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The Best Gifts from Schoharie County



Written By The Mountain Eagle on 2/29/24 | 2/29/24

Our fifth and newest book, “The Hudson River Schools of Art and Their Ice Age Origins” has recently been published by Purple Mountain Press. See our photo. It is certainly our most original work and quite possibly our most important. We argue that during the 19th century there was something of a cultural Renaissance right here in the Hudson Valley region. Led by Washington Irving, Jame Fenimore Cooper and William Cullen Bryant, America’s first worldclass literature appeared. Led by Calvert Vaux, Alexander Jackson Davis and Andrew Jackson Downing, we saw the birth of American landscape architecture. Most importantly, led by Thomas Cole, Asher Brown Durand and Frederic Church we saw the appearance of the Hudson Valley School of Art. In short, our region became the center of a truly important cultural movement. More than anything else, it witnessed the close integration of our culture with our beautiful and scenic landscapes. All of us in this region should be aware of this great heritage. That is the centerpiece of our book.

                                              A sunset over a mountain

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But there is more to all this, much more. None of this, we argue, would ever have happened if the Hudson Valley, especially the North Lake area, had not been so heavily glaciated. We take our readers to the Catskill Mountain House ledge during the Ice Age and look down into the Hudson Valley below. We find that a massive glacier is flowing down the Hudson Valley. We watch as a branch of that ice peels off and turns west to go up Kaaterskill Clove and encircle South Mountain. It sculpts much of the picturesque scenery that is seen thereabouts. Later, when the ice melts, those meltwater flows erode many more scenic landscapes. When the artists arrive, they find a special, even unique inspiration. They paint Kaaterskill Clove, Kaaterskill Falls. North and South Lakes, North Mountain, South Mountain and the Catskill Front itself. All were the direct and indirect products of ice age sculpting. Are you fond of the Hudson River School? Then knowing the ice age history that inspired it will help you appreciate that art so much more.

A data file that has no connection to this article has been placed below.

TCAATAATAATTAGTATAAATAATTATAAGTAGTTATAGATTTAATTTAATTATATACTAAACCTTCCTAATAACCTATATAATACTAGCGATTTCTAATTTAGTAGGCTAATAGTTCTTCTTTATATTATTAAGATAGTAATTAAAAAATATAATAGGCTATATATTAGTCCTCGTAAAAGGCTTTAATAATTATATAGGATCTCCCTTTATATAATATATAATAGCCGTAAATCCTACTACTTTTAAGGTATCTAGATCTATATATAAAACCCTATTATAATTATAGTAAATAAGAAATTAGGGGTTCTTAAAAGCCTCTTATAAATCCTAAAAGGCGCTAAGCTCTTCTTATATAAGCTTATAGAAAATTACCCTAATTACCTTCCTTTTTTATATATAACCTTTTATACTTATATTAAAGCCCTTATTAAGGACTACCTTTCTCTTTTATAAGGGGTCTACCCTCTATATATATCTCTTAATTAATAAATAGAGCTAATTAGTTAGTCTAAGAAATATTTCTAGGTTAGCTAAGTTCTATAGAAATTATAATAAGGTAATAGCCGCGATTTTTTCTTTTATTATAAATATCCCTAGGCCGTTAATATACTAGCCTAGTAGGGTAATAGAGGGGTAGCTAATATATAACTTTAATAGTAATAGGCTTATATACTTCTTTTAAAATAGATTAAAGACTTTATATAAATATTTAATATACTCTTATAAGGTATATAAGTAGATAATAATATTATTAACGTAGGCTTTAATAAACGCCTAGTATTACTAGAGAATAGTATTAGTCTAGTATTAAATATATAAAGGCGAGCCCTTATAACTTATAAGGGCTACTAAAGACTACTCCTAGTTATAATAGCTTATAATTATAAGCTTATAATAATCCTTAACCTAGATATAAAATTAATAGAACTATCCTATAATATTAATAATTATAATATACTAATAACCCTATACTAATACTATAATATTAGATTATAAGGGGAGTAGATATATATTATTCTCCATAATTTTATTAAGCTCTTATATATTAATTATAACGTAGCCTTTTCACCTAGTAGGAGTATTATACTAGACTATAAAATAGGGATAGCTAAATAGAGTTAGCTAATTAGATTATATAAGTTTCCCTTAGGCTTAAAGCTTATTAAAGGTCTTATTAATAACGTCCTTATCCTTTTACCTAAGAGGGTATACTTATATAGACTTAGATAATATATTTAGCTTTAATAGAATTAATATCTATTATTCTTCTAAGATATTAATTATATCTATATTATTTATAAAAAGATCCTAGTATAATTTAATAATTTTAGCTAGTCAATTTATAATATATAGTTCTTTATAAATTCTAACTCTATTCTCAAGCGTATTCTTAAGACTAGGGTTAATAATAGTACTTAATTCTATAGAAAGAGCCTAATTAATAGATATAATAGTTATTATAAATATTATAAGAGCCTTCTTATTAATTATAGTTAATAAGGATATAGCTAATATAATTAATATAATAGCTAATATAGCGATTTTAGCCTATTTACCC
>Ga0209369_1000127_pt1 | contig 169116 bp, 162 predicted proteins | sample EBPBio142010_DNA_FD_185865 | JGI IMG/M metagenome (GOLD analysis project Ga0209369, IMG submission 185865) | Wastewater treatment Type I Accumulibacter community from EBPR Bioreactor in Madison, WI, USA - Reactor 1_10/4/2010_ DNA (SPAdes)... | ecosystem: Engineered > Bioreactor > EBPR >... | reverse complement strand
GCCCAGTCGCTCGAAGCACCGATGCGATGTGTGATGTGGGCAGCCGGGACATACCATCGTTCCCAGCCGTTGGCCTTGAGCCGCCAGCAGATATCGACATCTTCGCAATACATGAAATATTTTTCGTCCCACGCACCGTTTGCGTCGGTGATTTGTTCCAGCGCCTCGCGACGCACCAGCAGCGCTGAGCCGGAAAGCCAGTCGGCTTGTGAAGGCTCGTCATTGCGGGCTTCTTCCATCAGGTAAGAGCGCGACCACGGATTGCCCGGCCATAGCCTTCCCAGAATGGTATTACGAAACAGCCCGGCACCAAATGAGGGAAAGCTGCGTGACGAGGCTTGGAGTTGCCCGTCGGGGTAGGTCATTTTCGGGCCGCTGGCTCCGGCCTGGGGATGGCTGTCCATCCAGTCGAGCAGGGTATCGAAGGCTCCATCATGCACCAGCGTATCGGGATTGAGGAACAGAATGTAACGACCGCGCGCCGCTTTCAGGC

After that we go back to the Mountain House ledge and look down into the valley once again. First it was filled with ice but later the climate warmed and it was filled with the glacial meltwaters of something called Lake Albany. Time passed and we watched those waters drain away. We watched as platforms composed of lake sediments emerged from the draining waters. When a Hudson Valley aristocracy moved in, including many members of the Livingston family, they built their mansions upon those platforms. Their architects designed the grounds so that scenic views were opened up. Today these are commonly called planned views, and they became central to landscape architecture as it developed across America. At its core, however, this landscaping was glacial in its origins.

Our book amounts to a marriage of art and science. It allows readers to develop a much broader comprehension of a truly grand landscape. But we went to great pains to keep the writing short and keeping it light. We always want to communicate with our non-scientist readers. You will find no techno-garble in our book. Sure, there is formal academic art history and science in our book – but always in a readable form.

Contact the authors at Join their facebook page “The Catskill Geologist.” Read their blogs at “” Order their book from Purple Mountain Press at


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